Uighur separatism is just as likely to drive China and Pakistan apart as to push them together

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China’s western Xinjiang region borders northwest Pakistan and is home to nearly nine million Uighurs, a Muslim people of Turkic origin, among whom separatist sentiment has historically run high. In the 1980s, hundreds of Uighurs crossed into Pakistan, enrolled in Madrassas, and, with Chinese government training and arms, fought the Soviets in Afghanistan. Upon returning to Xinjiang via Pakistan, some joined violent Uighur nationalist groups. Between 1990 and 2001, these groups carried out approximately 200 attacks in China that killed 162 people.
Following these incidents, the Chinese government launched a massive campaign to quell unrest, providing economic benefits to the Uighurs to erode their ambitions for independence while ruthlessly clamping down on dissent. In addition, Chinese resettlement policies have shifted the composition of Xinjiang’s population from 90 percent Uighur in 1949 to 45 percent Uighur today. While there have been sporadic terrorist attacks in Xinjiang for the past two decades, there has been a marked drop-off in mass organized protests since 1997, and especially since 2003 when Pakistani forces killed the founder of the Uighur East Turkestan Islamic Movement (ETIM), the primary Uighur terrorist group. “Because China’s campaign has been so effective,” Martin Wayne writes, “much of the debate today focuses on whether China genuinely confronts a terrorist threat.”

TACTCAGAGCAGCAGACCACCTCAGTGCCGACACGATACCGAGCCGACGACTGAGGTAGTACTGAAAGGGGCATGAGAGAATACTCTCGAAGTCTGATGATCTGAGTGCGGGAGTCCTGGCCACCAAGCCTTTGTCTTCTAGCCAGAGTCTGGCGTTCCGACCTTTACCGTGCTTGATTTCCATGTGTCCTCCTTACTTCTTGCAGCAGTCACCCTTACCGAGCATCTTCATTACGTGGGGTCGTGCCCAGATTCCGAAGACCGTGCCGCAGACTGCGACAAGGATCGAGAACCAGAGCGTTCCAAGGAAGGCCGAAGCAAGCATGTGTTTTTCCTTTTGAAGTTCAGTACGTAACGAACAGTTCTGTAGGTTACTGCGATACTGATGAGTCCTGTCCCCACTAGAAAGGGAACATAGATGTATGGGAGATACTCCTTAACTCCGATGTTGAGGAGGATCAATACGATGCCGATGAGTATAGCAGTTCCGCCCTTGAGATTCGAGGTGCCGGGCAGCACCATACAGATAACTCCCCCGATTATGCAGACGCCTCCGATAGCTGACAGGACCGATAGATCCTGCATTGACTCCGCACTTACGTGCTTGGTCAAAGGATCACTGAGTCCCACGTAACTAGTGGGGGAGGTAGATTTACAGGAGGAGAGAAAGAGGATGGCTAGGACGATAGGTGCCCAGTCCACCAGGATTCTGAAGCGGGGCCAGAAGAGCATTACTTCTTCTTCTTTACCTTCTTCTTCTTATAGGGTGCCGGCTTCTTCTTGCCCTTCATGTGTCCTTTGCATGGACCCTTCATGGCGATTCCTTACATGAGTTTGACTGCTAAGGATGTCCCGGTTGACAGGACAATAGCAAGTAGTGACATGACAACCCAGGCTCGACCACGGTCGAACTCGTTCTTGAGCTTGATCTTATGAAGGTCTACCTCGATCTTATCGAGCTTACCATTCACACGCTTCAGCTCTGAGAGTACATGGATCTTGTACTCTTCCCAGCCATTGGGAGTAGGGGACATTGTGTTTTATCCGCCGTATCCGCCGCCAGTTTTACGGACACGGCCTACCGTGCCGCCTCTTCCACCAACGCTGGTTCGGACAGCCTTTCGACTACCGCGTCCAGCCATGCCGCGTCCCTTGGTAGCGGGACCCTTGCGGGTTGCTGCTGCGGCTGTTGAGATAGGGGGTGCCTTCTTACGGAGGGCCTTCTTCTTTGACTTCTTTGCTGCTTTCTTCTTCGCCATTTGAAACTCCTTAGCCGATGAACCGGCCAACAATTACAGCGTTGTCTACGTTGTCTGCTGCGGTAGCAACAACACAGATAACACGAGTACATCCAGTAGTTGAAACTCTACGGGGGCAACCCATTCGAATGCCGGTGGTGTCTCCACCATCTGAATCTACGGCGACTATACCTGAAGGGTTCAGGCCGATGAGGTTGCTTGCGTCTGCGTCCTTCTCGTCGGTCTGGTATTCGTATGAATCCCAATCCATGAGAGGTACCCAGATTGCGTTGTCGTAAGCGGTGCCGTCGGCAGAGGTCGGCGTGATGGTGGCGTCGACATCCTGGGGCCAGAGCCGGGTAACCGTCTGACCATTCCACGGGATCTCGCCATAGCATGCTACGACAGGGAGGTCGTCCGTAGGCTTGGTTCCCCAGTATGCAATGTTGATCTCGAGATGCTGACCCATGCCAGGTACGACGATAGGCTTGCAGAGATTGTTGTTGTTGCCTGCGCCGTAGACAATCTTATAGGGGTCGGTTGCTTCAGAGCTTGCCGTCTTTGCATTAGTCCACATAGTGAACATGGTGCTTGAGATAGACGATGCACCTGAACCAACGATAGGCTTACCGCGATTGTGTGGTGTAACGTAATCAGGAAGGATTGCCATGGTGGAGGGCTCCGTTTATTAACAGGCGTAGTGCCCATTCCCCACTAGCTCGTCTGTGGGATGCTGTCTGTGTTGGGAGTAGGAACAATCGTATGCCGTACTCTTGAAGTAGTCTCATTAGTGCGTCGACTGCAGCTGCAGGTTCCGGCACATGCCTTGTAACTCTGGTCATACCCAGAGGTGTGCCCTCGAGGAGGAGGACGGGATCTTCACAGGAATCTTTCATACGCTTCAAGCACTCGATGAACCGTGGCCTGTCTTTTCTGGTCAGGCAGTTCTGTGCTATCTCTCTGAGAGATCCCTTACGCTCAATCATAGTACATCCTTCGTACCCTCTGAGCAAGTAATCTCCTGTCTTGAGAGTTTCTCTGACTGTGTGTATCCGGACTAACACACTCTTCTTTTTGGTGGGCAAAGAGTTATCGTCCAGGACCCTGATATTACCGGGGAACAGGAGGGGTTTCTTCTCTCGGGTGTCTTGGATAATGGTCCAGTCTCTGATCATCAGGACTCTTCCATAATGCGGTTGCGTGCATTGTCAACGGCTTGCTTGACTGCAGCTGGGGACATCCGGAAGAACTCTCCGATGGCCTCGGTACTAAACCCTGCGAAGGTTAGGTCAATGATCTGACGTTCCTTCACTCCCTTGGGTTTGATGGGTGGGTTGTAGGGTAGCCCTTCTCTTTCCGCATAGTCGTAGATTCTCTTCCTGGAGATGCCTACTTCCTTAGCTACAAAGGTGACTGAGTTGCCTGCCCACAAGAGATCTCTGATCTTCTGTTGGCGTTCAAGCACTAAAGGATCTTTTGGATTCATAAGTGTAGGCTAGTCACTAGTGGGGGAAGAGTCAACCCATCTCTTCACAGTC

Figure below shows there are fewer mass incidents in Xinjiang than in several other provinces as a proportion of each region’s population. No doubt, Uighur unrest remains a serious problem for the Chinese government. But it does not seem to be China’s most pressing internal security issue.

 
Reported Mass Incidents/Population in Chinese Provinces, 1990–2009